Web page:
Resurrection of Saint Spas
The medieval church in the centre of Sofia becomes new archaeological complexAdelina Lozanova
Very soon the citizens of Sofia and tourists coming to Bulgaria's capital will be able to visit the medieval church of St Spas, the remnants of which are preserved right at the heart of the city. The archaeological layers uncovered at this place are abundant in artefacts and date back to different epochs. Among them are an antique street from the 2nd-3rd centuries, part of the fortification wall of ancient Serdica with a round tower and a medieval church from the 11th-13th centuries. All these monuments will be converted into a new archaeological complex.
During the period of National Revival and in the first years after Bulgaria's Liberation from Ottoman rule, St Spas and St Sofia were the biggest churches in the capital city. The church of St Spas, however, was half destroyed by bomb attacks during World War II and later, when the centre of Sofia was being restored, the building of the then Foreign Trade Bank (now UniCredit bank) was erected upon its remnants. The remains of the church are now under the bank's building and can be seen to this day from Todor Aleksandrov Blvd.
The church of St Spas, or the Ascension of Our Lord, was originally built in the 11th-13th centuries. During the Ottoman invasion at the end of the 14th century, the church was badly damaged. That is why later it was rebuilt and dug into the earth at a depth of two metres. In 1564, Matthew the Grammarian describes the church as a witness of the martyr's death of St Nikolay Novi Sofiyski. In 1578, Stefan Gerlach also mentions the church in his travel essays.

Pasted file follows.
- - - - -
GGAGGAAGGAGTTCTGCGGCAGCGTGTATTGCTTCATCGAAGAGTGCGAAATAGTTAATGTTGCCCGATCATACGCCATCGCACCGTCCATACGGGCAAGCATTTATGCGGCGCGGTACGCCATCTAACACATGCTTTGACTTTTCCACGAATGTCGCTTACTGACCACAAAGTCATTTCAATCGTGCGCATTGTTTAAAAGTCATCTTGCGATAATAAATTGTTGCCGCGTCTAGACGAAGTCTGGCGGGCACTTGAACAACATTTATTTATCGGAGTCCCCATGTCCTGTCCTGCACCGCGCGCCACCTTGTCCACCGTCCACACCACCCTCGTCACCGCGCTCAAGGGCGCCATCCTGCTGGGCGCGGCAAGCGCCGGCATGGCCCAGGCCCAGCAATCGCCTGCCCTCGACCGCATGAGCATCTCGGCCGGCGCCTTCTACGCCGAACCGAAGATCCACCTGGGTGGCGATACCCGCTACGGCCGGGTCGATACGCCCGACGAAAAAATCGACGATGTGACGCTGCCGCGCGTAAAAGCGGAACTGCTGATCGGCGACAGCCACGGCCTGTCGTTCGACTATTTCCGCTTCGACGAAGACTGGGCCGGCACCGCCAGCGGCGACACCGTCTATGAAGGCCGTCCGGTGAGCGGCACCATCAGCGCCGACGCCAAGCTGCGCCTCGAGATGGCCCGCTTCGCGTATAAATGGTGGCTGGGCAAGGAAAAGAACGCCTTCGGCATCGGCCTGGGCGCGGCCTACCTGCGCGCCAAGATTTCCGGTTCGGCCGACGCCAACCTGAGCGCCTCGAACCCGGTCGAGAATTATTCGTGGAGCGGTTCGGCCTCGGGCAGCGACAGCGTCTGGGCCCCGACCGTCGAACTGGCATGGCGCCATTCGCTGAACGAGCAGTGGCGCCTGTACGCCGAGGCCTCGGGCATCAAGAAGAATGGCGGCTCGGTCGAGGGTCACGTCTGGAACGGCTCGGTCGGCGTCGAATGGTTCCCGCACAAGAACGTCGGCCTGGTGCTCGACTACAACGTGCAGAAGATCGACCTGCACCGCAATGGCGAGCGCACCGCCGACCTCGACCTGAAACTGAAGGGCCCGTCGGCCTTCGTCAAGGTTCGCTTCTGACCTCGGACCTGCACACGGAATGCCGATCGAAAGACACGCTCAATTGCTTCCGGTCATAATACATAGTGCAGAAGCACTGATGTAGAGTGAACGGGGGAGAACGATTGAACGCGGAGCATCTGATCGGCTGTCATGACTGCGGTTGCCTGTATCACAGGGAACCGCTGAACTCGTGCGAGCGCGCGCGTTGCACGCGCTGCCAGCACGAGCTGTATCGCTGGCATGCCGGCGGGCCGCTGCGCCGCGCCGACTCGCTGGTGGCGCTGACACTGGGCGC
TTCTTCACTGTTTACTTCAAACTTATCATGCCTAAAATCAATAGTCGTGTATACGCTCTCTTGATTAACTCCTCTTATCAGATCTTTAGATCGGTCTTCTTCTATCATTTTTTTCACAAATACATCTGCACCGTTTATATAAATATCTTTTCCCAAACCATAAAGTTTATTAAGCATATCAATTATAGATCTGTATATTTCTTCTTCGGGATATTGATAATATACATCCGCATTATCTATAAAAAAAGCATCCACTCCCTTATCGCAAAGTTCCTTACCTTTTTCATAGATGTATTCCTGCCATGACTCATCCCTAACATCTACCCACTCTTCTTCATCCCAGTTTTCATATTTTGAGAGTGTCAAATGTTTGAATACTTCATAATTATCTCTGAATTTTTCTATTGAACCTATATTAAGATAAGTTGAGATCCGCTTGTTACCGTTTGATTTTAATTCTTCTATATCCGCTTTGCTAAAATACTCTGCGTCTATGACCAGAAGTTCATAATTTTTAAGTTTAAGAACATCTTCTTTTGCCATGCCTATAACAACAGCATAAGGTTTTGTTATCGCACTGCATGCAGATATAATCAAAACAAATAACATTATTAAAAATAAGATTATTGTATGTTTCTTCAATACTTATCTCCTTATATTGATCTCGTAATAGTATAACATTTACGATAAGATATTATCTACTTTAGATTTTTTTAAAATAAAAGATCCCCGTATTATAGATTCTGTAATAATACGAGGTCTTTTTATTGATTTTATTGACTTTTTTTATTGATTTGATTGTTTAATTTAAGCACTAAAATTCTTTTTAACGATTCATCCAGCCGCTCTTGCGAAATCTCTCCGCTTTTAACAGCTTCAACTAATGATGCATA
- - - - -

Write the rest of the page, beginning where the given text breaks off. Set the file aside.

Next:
In its original form the church was a one-nave building, 13 by 8 metres in size, with a small crypt, small narthex, an altar screen, with a five-walled on the outside and seven-walled on the inside apse that was marked with two columns which converged forming a 'triumphal' arch. Later the columns were removed and replaced with an iconostasis. The church's foundation is made of big round stones bound together with clay. The building is typical of the Middle Ages - decorative check masonry with stones surrounded by bricks and bound by mortar.
There are several layers of frescoes in the church dated to the 15th-19th centuries. The earliest are extremely valuable, highly artistic paintings characterised by austere and soulful images. The larger part of the frescoes, made when the church was painted anew in the 16th century, are also preserved. The church keeps memory of the Bulgarians who fought against the Ottoman rule. In the 16th century, the life journey of St Nikolay Novi Sofiyski came to end near the church, and in 1877 an associate of Vasil Levski, Kiro Kafedzhi was hanged near its ruined old altar.
After the Liberation, the old St Spas was inserted into a new big three-nave church built in 1881. The iconostasis was carved by the famous Debar masters and the frescoes were painted by Haralampi Tachev, an eminent Bulgarian representative of the Secession period, and by Apostol Hristov. The architectural form is typical of the late 19th century - it is a basilica with a saddle-like roof and three cupolas resting on high tambours. On 30 March 1944, the church was bombed by British-American air force and was half ruined.